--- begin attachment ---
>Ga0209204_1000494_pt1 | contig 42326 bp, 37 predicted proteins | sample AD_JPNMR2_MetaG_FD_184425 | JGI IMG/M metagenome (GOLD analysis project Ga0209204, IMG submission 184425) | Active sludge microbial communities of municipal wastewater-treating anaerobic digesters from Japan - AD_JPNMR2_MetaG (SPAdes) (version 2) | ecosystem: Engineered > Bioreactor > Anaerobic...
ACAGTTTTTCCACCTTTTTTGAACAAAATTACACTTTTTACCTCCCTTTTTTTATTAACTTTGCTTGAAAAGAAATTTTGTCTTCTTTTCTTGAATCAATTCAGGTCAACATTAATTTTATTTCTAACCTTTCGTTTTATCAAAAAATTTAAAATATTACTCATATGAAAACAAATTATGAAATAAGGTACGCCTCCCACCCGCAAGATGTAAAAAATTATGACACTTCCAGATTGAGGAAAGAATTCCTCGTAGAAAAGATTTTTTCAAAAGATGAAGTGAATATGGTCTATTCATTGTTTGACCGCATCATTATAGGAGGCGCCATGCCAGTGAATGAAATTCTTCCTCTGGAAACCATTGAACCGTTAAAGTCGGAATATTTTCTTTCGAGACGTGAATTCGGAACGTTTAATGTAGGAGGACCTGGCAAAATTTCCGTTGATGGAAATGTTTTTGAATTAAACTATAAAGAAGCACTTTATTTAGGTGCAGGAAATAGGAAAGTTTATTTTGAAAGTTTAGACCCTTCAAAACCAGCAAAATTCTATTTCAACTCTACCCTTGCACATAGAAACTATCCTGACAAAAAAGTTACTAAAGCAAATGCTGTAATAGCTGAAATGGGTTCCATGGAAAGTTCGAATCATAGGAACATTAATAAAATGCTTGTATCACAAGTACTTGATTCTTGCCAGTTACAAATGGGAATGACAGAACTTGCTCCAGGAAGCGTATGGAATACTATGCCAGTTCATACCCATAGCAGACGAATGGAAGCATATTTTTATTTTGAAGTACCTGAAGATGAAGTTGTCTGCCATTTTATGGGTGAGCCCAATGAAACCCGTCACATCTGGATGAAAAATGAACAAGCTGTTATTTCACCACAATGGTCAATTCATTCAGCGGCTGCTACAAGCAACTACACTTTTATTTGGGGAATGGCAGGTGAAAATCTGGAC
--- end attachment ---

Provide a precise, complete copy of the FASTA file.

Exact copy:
>Ga0209204_1000494_pt1 | contig 42326 bp, 37 predicted proteins | sample AD_JPNMR2_MetaG_FD_184425 | JGI IMG/M metagenome (GOLD analysis project Ga0209204, IMG submission 184425) | Active sludge microbial communities of municipal wastewater-treating anaerobic digesters from Japan - AD_JPNMR2_MetaG (SPAdes) (version 2) | ecosystem: Engineered > Bioreactor > Anaerobic...
ACAGTTTTTCCACCTTTTTTGAACAAAATTACACTTTTTACCTCCCTTTTTTTATTAACTTTGCTTGAAAAGAAATTTTGTCTTCTTTTCTTGAATCAATTCAGGTCAACATTAATTTTATTTCTAACCTTTCGTTTTATCAAAAAATTTAAAATATTACTCATATGAAAACAAATTATGAAATAAGGTACGCCTCCCACCCGCAAGATGTAAAAAATTATGACACTTCCAGATTGAGGAAAGAATTCCTCGTAGAAAAGATTTTTTCAAAAGATGAAGTGAATATGGTCTATTCATTGTTTGACCGCATCATTATAGGAGGCGCCATGCCAGTGAATGAAATTCTTCCTCTGGAAACCATTGAACCGTTAAAGTCGGAATATTTTCTTTCGAGACGTGAATTCGGAACGTTTAATGTAGGAGGACCTGGCAAAATTTCCGTTGATGGAAATGTTTTTGAATTAAACTATAAAGAAGCACTTTATTTAGGTGCAGGAAATAGGAAAGTTTATTTTGAAAGTTTAGACCCTTCAAAACCAGCAAAATTCTATTTCAACTCTACCCTTGCACATAGAAACTATCCTGACAAAAAAGTTACTAAAGCAAATGCTGTAATAGCTGAAATGGGTTCCATGGAAAGTTCGAATCATAGGAACATTAATAAAATGCTTGTATCACAAGTACTTGATTCTTGCCAGTTACAAATGGGAATGACAGAACTTGCTCCAGGAAGCGTATGGAATACTATGCCAGTTCATACCCATAGCAGACGAATGGAAGCATATTTTTATTTTGAAGTACCTGAAGATGAAGTTGTCTGCCATTTTATGGGTGAGCCCAATGAAACCCGTCACATCTGGATGAAAAATGAACAAGCTGTTATTTCACCACAATGGTCAATTCATTCAGCGGCTGCTACAAGCAACTACACTTTTATTTGGGGAATGGCAGGTGAAAATCTGGAC